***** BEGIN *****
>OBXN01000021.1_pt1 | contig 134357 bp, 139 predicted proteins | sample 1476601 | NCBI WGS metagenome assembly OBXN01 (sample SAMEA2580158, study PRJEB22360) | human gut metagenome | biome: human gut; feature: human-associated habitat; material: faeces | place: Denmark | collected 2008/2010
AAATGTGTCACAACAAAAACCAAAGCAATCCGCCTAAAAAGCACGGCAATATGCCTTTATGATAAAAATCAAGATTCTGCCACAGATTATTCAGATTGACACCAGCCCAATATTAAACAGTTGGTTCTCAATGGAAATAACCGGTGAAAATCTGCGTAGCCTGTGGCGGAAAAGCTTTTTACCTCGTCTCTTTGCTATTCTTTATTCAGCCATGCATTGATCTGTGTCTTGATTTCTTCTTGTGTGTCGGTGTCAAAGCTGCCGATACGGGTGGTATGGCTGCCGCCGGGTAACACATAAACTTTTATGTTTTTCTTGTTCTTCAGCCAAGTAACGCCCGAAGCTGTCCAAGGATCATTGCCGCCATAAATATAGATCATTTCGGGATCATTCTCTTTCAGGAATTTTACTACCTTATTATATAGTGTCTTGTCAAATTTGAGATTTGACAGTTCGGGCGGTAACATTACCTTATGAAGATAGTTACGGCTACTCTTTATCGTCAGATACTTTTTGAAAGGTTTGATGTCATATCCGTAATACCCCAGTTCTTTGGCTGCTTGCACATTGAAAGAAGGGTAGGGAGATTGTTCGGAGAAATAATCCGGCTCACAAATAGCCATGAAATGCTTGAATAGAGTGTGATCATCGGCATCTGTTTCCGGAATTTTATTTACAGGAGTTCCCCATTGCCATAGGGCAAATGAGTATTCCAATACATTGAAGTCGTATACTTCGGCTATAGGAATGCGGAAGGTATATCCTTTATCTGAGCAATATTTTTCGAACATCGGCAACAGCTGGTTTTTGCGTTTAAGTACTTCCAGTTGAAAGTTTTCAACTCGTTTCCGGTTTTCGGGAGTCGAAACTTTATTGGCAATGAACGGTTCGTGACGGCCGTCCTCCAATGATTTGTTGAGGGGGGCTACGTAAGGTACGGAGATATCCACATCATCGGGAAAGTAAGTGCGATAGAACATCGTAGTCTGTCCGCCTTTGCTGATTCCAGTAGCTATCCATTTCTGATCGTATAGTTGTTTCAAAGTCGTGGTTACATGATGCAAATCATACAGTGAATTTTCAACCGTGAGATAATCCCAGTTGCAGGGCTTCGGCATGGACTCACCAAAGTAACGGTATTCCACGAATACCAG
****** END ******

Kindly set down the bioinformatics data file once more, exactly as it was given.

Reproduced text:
>OBXN01000021.1_pt1 | contig 134357 bp, 139 predicted proteins | sample 1476601 | NCBI WGS metagenome assembly OBXN01 (sample SAMEA2580158, study PRJEB22360) | human gut metagenome | biome: human gut; feature: human-associated habitat; material: faeces | place: Denmark | collected 2008/2010
AAATGTGTCACAACAAAAACCAAAGCAATCCGCCTAAAAAGCACGGCAATATGCCTTTATGATAAAAATCAAGATTCTGCCACAGATTATTCAGATTGACACCAGCCCAATATTAAACAGTTGGTTCTCAATGGAAATAACCGGTGAAAATCTGCGTAGCCTGTGGCGGAAAAGCTTTTTACCTCGTCTCTTTGCTATTCTTTATTCAGCCATGCATTGATCTGTGTCTTGATTTCTTCTTGTGTGTCGGTGTCAAAGCTGCCGATACGGGTGGTATGGCTGCCGCCGGGTAACACATAAACTTTTATGTTTTTCTTGTTCTTCAGCCAAGTAACGCCCGAAGCTGTCCAAGGATCATTGCCGCCATAAATATAGATCATTTCGGGATCATTCTCTTTCAGGAATTTTACTACCTTATTATATAGTGTCTTGTCAAATTTGAGATTTGACAGTTCGGGCGGTAACATTACCTTATGAAGATAGTTACGGCTACTCTTTATCGTCAGATACTTTTTGAAAGGTTTGATGTCATATCCGTAATACCCCAGTTCTTTGGCTGCTTGCACATTGAAAGAAGGGTAGGGAGATTGTTCGGAGAAATAATCCGGCTCACAAATAGCCATGAAATGCTTGAATAGAGTGTGATCATCGGCATCTGTTTCCGGAATTTTATTTACAGGAGTTCCCCATTGCCATAGGGCAAATGAGTATTCCAATACATTGAAGTCGTATACTTCGGCTATAGGAATGCGGAAGGTATATCCTTTATCTGAGCAATATTTTTCGAACATCGGCAACAGCTGGTTTTTGCGTTTAAGTACTTCCAGTTGAAAGTTTTCAACTCGTTTCCGGTTTTCGGGAGTCGAAACTTTATTGGCAATGAACGGTTCGTGACGGCCGTCCTCCAATGATTTGTTGAGGGGGGCTACGTAAGGTACGGAGATATCCACATCATCGGGAAAGTAAGTGCGATAGAACATCGTAGTCTGTCCGCCTTTGCTGATTCCAGTAGCTATCCATTTCTGATCGTATAGTTGTTTCAAAGTCGTGGTTACATGATGCAAATCATACAGTGAATTTTCAACCGTGAGATAATCCCAGTTGCAGGGCTTCGGCATGGACTCACCAAAGTAACGGTATTCCACGAATACCAG